Indigenous inequality still prevalent in workforce

Andrew Forrest with Prime Minister Tony Abbott.
Andrew Forrest with Prime Minister Tony Abbott. AAP Image - Nikki Short

YESTERDAY was the International Day of the World's Indigenous Peoples, a day focusing on building strong relationships between indigenous and non-indigenous people.

In Australia, in recent years, I'd like to think we've made pretty good progress down the path to cementing those relationships.

However, there still exists a significant inequality between indigenous and non-indigenous Australians, with unemployment and workforce participation one of the key issues.

It's an issue mining magnate Andrew Forrest has taken to heart, committing his sizeable resources to removing those disparities.

Last October, the Abbott government took Mr Forrest to task, asking him to review indigenous employment and training. He's since submitted a report, containing a much broader approach to tackling indigenous issues.

Mr Forrest describes indigenous disengagement with the workforce as being at "crisis levels", and has called on politicians to implement the 256-page report in full. He believes it is the only approach that will correct the inequality.

Among the recommendations, the report calls for tax-free status for innovative indigenous business, and reforms to driver licensing to ensure people are able to drive - regardless of outstanding fines or infringements - in order to keep their job.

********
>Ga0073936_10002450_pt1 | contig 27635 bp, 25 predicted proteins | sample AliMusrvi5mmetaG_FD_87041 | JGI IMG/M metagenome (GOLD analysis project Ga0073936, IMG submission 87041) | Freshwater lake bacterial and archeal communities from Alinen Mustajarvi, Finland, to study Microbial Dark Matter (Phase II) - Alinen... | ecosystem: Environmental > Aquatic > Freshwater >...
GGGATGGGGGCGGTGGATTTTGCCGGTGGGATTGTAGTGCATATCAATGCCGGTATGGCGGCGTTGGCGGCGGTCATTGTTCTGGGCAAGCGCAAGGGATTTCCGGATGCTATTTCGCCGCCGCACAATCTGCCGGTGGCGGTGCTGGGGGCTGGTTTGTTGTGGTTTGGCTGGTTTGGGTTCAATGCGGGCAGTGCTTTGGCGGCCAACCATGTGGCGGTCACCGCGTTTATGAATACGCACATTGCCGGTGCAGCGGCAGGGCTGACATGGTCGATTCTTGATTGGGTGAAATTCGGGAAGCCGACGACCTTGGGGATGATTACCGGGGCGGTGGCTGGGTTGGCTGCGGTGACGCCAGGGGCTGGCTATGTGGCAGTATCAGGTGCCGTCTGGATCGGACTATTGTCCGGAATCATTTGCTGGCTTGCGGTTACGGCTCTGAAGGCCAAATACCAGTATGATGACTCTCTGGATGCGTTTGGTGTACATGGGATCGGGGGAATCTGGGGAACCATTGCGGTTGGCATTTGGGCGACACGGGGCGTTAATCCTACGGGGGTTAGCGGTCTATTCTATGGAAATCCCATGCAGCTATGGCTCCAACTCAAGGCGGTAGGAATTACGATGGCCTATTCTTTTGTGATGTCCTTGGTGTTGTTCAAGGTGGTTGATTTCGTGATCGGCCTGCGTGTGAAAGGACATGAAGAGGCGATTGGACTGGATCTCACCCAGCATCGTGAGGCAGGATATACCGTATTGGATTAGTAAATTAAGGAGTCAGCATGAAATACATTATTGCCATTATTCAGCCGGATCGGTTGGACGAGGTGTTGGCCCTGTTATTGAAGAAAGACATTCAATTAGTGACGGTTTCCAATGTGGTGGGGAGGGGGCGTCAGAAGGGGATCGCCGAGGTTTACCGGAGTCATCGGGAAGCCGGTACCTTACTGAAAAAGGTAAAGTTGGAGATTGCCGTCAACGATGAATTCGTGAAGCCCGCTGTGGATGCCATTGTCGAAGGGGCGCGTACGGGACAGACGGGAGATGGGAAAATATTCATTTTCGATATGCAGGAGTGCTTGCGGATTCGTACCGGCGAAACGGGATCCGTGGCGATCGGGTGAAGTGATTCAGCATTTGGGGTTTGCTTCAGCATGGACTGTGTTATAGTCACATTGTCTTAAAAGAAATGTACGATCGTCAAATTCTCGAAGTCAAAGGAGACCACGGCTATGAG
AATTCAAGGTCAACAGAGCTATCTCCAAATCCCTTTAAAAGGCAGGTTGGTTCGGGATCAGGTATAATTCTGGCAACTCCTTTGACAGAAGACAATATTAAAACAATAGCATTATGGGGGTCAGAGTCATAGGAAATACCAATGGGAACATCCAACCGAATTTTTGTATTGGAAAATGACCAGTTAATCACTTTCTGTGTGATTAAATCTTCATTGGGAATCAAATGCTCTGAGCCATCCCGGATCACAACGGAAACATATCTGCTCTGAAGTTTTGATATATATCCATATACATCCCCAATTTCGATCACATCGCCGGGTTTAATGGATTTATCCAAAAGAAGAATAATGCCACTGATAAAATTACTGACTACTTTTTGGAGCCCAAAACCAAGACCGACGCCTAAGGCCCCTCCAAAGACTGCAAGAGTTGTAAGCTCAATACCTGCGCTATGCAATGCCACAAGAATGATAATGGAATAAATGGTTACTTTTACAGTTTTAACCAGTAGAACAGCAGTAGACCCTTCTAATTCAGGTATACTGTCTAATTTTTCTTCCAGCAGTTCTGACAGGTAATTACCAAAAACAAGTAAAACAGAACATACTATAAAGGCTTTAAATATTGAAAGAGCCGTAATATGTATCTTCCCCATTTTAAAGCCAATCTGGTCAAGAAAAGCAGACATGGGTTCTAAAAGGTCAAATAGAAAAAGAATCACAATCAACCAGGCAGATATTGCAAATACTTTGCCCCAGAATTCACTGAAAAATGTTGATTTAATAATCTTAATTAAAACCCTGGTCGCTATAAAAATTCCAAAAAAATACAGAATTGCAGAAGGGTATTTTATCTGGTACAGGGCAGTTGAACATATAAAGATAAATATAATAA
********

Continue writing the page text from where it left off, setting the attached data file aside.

The Abbott government has yet to commit in full to implementing the recommendations, but that they have been made at all must count as at least some progress.

But inequality extends further into our workforce. Women still earn less than men. The gap is closing, but it's ridiculous that it still exists at all.

In November 2013, the gap stood at 17.1%, according to the Workplace Gender Equality Agency. Women are more likely to work part-time than men, and are therefore less likely to hold senior roles, which goes some way to explaining the gap, but historically, female-dominated industries have offered lower wages than male-dominated.

Discrimination sits squarely at the heart of workplace inequality - whether it be based on gender, race, creed or religion. If you believe you've been discriminated against in the workplace, you can take action.

The Fair Work Ombudsman can help people who believe they have been subject to unlawful discrimination in relation to their employment. For more information visit

Topics:  employment jobs news

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